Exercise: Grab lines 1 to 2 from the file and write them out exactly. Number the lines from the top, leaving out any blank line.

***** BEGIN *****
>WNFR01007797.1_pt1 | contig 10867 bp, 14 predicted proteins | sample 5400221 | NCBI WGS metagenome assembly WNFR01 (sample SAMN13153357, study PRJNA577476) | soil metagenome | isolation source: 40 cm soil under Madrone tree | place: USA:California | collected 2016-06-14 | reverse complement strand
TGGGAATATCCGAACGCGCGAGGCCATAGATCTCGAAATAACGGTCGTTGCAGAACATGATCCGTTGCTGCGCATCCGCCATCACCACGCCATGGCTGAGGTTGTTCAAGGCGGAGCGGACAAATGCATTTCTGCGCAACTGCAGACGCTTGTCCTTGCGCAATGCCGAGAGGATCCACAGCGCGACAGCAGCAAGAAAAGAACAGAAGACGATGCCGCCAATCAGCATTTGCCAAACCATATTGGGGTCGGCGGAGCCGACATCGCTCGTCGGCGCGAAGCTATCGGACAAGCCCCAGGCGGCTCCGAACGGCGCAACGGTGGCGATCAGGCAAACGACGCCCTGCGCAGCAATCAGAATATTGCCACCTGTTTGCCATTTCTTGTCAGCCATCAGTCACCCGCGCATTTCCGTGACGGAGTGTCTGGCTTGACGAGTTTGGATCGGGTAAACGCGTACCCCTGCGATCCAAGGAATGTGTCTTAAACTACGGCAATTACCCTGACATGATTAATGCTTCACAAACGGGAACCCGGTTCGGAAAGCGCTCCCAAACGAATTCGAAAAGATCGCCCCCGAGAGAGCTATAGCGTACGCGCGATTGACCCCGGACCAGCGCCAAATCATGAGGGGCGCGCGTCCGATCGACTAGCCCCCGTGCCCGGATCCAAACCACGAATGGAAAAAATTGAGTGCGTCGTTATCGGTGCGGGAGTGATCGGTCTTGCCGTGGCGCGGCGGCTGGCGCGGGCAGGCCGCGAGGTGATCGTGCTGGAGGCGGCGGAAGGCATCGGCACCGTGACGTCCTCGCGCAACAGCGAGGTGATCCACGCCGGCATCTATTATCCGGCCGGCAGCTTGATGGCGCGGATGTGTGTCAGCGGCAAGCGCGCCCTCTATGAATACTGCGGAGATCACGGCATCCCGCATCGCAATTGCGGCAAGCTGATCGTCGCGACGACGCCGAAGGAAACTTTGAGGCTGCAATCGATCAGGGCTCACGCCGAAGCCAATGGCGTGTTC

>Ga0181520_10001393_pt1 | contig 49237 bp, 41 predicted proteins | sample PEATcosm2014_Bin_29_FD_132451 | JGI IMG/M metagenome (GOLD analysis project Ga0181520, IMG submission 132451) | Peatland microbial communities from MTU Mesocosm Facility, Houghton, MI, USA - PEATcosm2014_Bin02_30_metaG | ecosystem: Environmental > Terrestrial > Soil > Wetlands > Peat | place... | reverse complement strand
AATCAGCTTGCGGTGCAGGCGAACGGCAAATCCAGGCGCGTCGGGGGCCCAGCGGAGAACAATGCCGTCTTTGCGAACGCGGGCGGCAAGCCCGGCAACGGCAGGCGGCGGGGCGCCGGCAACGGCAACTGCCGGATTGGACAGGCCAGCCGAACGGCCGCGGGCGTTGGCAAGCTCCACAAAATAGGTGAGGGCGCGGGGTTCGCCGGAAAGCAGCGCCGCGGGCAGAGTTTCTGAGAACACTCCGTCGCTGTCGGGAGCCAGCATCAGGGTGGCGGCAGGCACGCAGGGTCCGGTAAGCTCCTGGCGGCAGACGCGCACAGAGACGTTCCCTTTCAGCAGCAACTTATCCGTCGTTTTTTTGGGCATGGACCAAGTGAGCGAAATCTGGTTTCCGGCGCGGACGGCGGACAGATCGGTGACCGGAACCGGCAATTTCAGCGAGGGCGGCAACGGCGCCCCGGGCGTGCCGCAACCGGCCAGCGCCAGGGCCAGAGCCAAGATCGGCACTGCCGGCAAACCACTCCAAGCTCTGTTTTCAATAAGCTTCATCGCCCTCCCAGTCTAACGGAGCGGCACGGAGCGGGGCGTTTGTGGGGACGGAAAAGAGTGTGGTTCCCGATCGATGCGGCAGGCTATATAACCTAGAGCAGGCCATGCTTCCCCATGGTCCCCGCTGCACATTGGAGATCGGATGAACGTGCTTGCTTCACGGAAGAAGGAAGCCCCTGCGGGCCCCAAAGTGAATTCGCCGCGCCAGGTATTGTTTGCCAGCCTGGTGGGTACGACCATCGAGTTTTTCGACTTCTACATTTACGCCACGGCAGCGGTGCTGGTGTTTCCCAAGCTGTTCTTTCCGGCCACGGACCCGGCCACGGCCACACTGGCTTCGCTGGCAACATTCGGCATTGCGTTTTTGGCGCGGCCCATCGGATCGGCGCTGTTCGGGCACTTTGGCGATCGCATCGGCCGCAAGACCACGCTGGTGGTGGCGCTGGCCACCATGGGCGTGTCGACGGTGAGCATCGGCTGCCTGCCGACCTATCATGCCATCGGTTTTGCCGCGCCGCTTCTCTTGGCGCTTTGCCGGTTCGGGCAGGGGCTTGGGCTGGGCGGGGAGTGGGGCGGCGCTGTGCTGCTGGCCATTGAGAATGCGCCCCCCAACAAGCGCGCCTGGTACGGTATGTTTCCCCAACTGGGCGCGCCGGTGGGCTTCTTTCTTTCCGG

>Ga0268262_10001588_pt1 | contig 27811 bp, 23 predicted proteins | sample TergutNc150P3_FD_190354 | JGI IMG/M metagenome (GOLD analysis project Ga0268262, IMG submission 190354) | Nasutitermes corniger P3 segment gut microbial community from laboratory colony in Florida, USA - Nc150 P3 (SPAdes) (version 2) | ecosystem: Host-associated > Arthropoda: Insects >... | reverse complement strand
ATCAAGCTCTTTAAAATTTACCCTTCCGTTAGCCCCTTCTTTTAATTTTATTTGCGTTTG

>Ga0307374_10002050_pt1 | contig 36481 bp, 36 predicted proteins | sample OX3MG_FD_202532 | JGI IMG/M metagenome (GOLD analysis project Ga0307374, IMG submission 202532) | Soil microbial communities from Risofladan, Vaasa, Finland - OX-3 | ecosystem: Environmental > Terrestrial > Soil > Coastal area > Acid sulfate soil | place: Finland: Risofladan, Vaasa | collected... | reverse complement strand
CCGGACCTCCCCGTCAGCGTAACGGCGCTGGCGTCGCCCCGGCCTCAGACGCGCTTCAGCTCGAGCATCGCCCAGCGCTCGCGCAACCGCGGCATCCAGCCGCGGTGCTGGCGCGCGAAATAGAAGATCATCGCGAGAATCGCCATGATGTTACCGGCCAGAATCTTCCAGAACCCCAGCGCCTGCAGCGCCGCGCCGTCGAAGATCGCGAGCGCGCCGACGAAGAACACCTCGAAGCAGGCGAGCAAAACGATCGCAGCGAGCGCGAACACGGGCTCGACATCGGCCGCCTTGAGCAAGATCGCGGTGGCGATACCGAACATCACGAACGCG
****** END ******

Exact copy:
>WNFR01007797.1_pt1 | contig 10867 bp, 14 predicted proteins | sample 5400221 | NCBI WGS metagenome assembly WNFR01 (sample SAMN13153357, study PRJNA577476) | soil metagenome | isolation source: 40 cm soil under Madrone tree | place: USA:California | collected 2016-06-14 | reverse complement strand
TGGGAATATCCGAACGCGCGAGGCCATAGATCTCGAAATAACGGTCGTTGCAGAACATGATCCGTTGCTGCGCATCCGCCATCACCACGCCATGGCTGAGGTTGTTCAAGGCGGAGCGGACAAATGCATTTCTGCGCAACTGCAGACGCTTGTCCTTGCGCAATGCCGAGAGGATCCACAGCGCGACAGCAGCAAGAAAAGAACAGAAGACGATGCCGCCAATCAGCATTTGCCAAACCATATTGGGGTCGGCGGAGCCGACATCGCTCGTCGGCGCGAAGCTATCGGACAAGCCCCAGGCGGCTCCGAACGGCGCAACGGTGGCGATCAGGCAAACGACGCCCTGCGCAGCAATCAGAATATTGCCACCTGTTTGCCATTTCTTGTCAGCCATCAGTCACCCGCGCATTTCCGTGACGGAGTGTCTGGCTTGACGAGTTTGGATCGGGTAAACGCGTACCCCTGCGATCCAAGGAATGTGTCTTAAACTACGGCAATTACCCTGACATGATTAATGCTTCACAAACGGGAACCCGGTTCGGAAAGCGCTCCCAAACGAATTCGAAAAGATCGCCCCCGAGAGAGCTATAGCGTACGCGCGATTGACCCCGGACCAGCGCCAAATCATGAGGGGCGCGCGTCCGATCGACTAGCCCCCGTGCCCGGATCCAAACCACGAATGGAAAAAATTGAGTGCGTCGTTATCGGTGCGGGAGTGATCGGTCTTGCCGTGGCGCGGCGGCTGGCGCGGGCAGGCCGCGAGGTGATCGTGCTGGAGGCGGCGGAAGGCATCGGCACCGTGACGTCCTCGCGCAACAGCGAGGTGATCCACGCCGGCATCTATTATCCGGCCGGCAGCTTGATGGCGCGGATGTGTGTCAGCGGCAAGCGCGCCCTCTATGAATACTGCGGAGATCACGGCATCCCGCATCGCAATTGCGGCAAGCTGATCGTCGCGACGACGCCGAAGGAAACTTTGAGGCTGCAATCGATCAGGGCTCACGCCGAAGCCAATGGCGTGTTC